The majority of offenders serve their sentences in the community and those who have been in prison serve a minimum of 12 months post-custody supervision in the community. National figures published by the Ministry of Justice (Statistics Bulletin, 22 July 2010) indicated that the Probation Services were responsible for supervising 241,504 offenders (of which 140,951 were court orders and 102,022 were pre- and post- release supervision), compared to 83,454 offenders in custody. The custody rate (i.e. the proportion of sentences which result in immediate custody) has remained broadly stable over the last ten years (7.3% in 2016), according to Ministry of Justice figures. (Criminal Justice Statistics quarterly, England and Wales, 2016 (final)).

Locally, National Probation Service (NPS) figures indicate that of the sentences imposed by the Hertfordshire courts in 2017/17, 97 community orders and 202 suspended sentences were retained by the NPS (who deal with the more serious, high risk cases). In addition they are managing 359 offenders on post-custody licence. BeNCH is currently supervising 559 Community Orders and 302 Suspended Sentence Orders.

Having a job is closely associated with not reoffending. However, when it comes to gaining employment offenders face disadvantage not only because of their criminal record, but often also because of antisocial attitudes and poor social skills, education, training, and a patchy or no employment record. This project aims to make ex-offenders more suitable to be taken on by employers through addressing some of these issues.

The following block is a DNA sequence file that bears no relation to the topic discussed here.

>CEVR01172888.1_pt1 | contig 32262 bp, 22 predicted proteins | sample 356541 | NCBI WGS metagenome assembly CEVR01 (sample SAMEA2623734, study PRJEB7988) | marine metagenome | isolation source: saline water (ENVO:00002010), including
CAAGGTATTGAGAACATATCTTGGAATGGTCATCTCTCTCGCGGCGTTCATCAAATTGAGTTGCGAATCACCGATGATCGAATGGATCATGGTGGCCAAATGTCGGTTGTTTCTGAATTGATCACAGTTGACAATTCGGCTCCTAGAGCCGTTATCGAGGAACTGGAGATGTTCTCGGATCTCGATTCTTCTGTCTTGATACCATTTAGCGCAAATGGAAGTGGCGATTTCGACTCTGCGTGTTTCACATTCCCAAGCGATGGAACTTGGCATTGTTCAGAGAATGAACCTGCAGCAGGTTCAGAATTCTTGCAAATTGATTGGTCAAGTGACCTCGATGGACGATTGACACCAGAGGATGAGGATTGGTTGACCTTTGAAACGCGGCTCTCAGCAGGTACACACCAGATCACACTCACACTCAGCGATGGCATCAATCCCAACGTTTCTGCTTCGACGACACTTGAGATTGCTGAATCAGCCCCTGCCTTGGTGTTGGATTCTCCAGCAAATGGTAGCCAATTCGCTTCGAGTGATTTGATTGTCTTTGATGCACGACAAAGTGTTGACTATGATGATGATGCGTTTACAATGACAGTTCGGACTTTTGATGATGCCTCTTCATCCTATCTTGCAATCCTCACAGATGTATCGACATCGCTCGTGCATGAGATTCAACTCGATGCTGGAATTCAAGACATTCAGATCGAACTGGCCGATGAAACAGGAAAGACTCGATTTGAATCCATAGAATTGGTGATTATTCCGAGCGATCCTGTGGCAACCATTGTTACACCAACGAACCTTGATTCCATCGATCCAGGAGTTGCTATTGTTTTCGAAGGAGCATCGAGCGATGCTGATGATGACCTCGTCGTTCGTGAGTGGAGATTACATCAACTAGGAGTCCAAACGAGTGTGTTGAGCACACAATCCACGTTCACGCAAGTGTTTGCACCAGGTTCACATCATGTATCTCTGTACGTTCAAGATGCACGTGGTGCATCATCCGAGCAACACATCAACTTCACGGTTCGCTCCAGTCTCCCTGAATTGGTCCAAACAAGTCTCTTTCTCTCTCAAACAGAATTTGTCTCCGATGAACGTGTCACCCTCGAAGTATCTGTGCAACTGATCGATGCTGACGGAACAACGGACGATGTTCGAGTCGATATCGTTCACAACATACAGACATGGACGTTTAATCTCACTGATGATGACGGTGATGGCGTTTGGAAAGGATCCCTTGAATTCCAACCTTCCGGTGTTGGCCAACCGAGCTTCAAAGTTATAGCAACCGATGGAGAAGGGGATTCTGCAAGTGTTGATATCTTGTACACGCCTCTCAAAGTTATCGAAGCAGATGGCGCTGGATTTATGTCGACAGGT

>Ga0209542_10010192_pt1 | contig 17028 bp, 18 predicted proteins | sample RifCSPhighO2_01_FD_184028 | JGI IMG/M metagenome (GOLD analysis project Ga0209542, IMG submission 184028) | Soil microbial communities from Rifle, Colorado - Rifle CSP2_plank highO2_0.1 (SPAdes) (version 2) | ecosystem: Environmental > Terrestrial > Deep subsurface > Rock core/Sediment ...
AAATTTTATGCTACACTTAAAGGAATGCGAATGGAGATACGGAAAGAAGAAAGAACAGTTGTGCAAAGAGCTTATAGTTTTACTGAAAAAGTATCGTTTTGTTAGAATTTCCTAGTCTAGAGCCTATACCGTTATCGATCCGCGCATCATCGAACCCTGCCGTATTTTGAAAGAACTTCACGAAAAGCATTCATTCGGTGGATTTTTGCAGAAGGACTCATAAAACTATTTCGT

Unemployment among those who are economically active stands at only 3.8% in Hertfordshire, but offenders are disproportionately represented in this number. NPS figures (see table below) show that of 691 NPS-retained current cases, only 187 (27%) are in full time employment/self employment, compared to 340 who are unemployed (59.7% of those offenders who are available for work, calculated by discounting those who are retired, in full time education etc. from the figures below). This contrasts starkly with the population of Hertfordshire as a whole.